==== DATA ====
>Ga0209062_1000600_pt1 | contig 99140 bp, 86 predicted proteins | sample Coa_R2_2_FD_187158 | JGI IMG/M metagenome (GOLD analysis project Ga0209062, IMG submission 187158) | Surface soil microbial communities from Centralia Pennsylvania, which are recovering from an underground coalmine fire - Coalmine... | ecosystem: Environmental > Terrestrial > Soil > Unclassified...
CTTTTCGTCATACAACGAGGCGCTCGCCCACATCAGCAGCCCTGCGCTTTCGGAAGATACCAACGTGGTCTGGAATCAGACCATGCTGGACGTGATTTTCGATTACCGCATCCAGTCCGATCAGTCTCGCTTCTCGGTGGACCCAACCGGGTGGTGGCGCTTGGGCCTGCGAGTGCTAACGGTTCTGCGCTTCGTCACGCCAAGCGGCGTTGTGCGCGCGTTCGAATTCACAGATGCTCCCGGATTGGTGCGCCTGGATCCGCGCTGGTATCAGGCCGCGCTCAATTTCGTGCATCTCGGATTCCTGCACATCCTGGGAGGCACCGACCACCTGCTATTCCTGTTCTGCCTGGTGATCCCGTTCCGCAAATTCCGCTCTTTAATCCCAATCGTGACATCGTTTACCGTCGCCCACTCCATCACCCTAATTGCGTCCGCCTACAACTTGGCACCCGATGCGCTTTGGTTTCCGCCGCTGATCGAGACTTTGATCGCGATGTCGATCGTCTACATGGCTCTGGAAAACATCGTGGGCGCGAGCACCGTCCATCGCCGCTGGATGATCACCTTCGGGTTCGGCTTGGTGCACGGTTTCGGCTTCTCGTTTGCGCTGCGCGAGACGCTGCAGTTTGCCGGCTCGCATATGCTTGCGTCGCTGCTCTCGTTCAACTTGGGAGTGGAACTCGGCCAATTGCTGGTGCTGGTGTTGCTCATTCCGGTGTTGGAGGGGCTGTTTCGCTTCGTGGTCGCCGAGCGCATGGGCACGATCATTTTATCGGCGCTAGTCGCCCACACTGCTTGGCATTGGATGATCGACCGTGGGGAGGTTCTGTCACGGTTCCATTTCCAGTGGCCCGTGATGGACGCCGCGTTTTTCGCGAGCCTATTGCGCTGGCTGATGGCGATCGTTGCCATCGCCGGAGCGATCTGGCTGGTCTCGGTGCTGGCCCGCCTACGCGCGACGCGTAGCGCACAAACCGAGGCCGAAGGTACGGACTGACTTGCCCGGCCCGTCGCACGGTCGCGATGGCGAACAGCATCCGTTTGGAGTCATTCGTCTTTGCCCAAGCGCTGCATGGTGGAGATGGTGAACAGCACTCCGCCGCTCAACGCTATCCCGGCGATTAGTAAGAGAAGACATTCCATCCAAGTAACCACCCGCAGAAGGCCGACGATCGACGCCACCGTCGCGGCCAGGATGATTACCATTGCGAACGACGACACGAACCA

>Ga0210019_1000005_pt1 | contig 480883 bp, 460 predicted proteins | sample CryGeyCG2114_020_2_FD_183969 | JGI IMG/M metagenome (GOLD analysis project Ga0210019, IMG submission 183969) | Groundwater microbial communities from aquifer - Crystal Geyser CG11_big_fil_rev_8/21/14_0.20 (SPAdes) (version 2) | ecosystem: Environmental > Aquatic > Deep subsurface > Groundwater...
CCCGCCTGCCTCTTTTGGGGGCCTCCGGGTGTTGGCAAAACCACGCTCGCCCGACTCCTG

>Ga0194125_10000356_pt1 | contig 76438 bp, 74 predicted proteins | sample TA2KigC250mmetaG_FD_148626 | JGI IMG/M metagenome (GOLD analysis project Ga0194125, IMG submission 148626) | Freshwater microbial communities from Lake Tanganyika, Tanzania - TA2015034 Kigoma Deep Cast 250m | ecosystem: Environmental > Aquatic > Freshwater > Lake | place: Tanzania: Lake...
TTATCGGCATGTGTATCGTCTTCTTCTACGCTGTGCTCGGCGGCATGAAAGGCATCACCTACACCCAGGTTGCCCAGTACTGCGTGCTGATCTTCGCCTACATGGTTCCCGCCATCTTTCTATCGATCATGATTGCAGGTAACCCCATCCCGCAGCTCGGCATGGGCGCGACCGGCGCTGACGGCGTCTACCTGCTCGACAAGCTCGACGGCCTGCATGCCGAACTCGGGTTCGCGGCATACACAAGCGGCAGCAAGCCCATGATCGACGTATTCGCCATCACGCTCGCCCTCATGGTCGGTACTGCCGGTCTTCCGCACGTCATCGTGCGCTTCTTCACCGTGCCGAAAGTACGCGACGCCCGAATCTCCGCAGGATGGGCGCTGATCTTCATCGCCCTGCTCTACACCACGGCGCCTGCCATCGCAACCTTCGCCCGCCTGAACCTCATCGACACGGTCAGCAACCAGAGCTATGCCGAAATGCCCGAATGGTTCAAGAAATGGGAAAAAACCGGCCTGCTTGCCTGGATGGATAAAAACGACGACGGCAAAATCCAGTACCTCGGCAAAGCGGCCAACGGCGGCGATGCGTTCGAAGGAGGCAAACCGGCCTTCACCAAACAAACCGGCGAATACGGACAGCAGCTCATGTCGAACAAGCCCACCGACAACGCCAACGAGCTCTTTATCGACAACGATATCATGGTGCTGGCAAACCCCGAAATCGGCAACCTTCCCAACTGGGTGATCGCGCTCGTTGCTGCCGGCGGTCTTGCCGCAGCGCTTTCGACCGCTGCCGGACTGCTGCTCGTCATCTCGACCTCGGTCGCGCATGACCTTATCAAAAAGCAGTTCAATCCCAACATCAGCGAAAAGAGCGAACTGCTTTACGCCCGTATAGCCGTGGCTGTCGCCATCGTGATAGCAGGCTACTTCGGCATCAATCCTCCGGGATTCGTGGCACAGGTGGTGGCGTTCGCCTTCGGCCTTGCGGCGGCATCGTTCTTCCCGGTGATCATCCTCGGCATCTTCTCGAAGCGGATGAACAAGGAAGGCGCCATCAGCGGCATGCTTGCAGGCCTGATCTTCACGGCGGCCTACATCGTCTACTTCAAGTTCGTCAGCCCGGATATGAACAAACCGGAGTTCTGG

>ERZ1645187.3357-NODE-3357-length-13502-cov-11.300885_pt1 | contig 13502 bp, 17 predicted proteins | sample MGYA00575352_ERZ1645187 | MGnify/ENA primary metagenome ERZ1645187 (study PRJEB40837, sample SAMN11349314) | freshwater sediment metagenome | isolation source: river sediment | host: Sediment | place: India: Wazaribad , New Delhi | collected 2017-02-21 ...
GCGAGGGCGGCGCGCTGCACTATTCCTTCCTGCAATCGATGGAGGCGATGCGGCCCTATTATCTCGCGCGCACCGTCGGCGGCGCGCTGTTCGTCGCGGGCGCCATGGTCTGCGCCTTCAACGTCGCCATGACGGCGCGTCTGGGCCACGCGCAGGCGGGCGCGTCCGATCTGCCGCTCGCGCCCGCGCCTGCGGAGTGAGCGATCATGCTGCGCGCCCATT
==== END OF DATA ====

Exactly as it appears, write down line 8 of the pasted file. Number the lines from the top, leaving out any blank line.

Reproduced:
GCGAGGGCGGCGCGCTGCACTATTCCTTCCTGCAATCGATGGAGGCGATGCGGCCCTATTATCTCGCGCGCACCGTCGGCGGCGCGCTGTTCGTCGCGGGCGCCATGGTCTGCGCCTTCAACGTCGCCATGACGGCGCGTCTGGGCCACGCGCAGGCGGGCGCGTCCGATCTGCCGCTCGCGCCCGCGCCTGCGGAGTGAGCGATCATGCTGCGCGCCCATT